The V&A, the world’s leading museum of art, design and performance, has acquired the Xbox Adaptive Controller for its Rapid Response Collecting display. The area was opened in 2014 and explores how current global events, political changes and pop cultural phenomena impact, or are influenced by, design, art, architecture and technology.



2015 Hackathon team
Ben Finney, Brian Moore, Brian Smith, Bruce Bracken, Bryce Johnson, Chris Kujawski, Dawson Yee, Emily Hannifin, Gaylon Blank, Genevieve Alvarez, Greg Jones, Harri Artinaho, Jeb Pavleas, Jeremy Dodd, Jeremy Slocum, Jesse Tuominen, Juha-Lasse Latikka, Kathryn Storm, Katy Jo Meyer, Ken Circeo, Ken Jasinski, Lauren White, Matt Clark, Matt Hite, Matthew Mack, Parna Khot, Patrick Gaule, Petteri Alinikula, Rachel Green, Rekha Nair, Ritesh Rohit Mittal, Ross Nelson, Sam Sarmast, Sean Marihugh, Shachindra Dass, Shea Robinson, Varsha Ganesh Shetty

2016 Hackathon team
Bryce Johnson, Matt Hite, Leo Shing, Chris Kujawski, Evelyn Thomas, Kris Hunter, Alida Mendes, Gaylon Blank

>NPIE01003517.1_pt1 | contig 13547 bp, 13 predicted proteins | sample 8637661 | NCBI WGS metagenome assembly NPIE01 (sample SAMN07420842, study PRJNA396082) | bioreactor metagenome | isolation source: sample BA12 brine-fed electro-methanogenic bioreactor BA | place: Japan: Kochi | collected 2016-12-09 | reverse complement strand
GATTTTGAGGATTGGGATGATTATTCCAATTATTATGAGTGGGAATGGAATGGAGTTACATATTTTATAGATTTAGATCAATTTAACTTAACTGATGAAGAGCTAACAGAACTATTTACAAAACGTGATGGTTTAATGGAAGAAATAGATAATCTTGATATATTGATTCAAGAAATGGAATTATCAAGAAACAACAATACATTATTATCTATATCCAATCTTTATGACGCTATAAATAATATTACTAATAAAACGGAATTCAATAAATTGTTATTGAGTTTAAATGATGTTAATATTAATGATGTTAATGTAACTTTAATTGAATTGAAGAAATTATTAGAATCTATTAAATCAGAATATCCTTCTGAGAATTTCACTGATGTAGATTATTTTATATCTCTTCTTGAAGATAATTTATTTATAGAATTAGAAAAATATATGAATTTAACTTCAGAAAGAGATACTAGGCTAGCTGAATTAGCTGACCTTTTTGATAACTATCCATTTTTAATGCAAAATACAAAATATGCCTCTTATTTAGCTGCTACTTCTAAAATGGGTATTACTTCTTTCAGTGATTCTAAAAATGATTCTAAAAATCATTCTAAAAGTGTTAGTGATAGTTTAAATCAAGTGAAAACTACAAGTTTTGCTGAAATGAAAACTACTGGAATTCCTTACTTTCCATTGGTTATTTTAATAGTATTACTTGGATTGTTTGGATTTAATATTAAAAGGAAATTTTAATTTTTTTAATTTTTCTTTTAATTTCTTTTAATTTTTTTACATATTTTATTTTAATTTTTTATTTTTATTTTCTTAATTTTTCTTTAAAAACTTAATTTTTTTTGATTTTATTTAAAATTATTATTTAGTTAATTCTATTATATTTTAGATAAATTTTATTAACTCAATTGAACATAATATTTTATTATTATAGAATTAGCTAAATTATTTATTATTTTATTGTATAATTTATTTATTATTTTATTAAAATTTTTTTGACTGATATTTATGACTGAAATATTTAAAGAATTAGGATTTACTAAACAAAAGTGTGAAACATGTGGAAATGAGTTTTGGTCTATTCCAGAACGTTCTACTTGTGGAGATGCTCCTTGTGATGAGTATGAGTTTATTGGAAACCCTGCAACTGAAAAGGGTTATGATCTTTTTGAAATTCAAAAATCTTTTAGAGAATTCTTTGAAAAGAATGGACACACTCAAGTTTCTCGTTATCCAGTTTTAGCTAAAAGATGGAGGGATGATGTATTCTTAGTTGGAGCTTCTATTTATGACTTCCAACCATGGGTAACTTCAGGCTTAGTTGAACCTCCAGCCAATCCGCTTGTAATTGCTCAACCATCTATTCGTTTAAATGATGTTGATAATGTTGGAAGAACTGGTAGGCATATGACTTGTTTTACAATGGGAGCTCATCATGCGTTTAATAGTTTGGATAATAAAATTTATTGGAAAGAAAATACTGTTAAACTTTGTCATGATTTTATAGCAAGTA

Xbox Adaptive Controller team
Arnold Campos, Afanti Ma, Alida Mendes, Amanda Torrey, Andre Sutanto, Andrew Gillies, Andrew Nguyen, Angus McGill, Anindita Mitra, Anthony Giardini, Ben Finney, Ben Shewan, Bruce Lan, Bryce Johnson, Carl Ledbetter, Chaitrali Limaye, Charles Liu, Charles Martin, Charley Huang, Chris Killian, Chris Kujawski, Christopher Harmon, Corinne Holmes, Curtis McClive, David Chou, Evelyn Thomas, Flen Ju, Flor Alborno, Fritz Rivera, Gabi Michel, Gaylon Blank, George Bielitz, Greg Keyser, Guangwen Zhou, Gus White, Hamza Kalache, Heather Harding, James Shields, Jeff Miller, Jeff Sanborn, Joe Schaefer, Junhong Sun, Keith Lee, Ken Budoff, Kris Hunter, Leo Shing, Mark Oberlander, Mark Weiser, Markus Welsh, Martin Lodge, Matt Hite, Matt Mota, Megan Shivy, Melissa Alleyne, Mike Duggan, Nathan Lorance, Navin Kumar, Nelson Kaiton, Nicole Vecere, Pamela Galvan, Paul Hall, Rachel Yang, Richard Sauer, Robert Silbernagel, Rollie Rivera, Ross Nelson, Sam Kite, Sam Sarmast, Sam Terilli, Scott Blackwell, Scott Wang, Scott Weber, Shea Robinson, Solomon Romney, Srihari Narlanka, Steve Frank, Tao Tang, Ted Eckert, Tero Patana, Tiffany Nguyen, Tim Patterson, Vasco Rubio, Victor Yuan, Victoriya Relina, Vincent Zhang, Willis Wu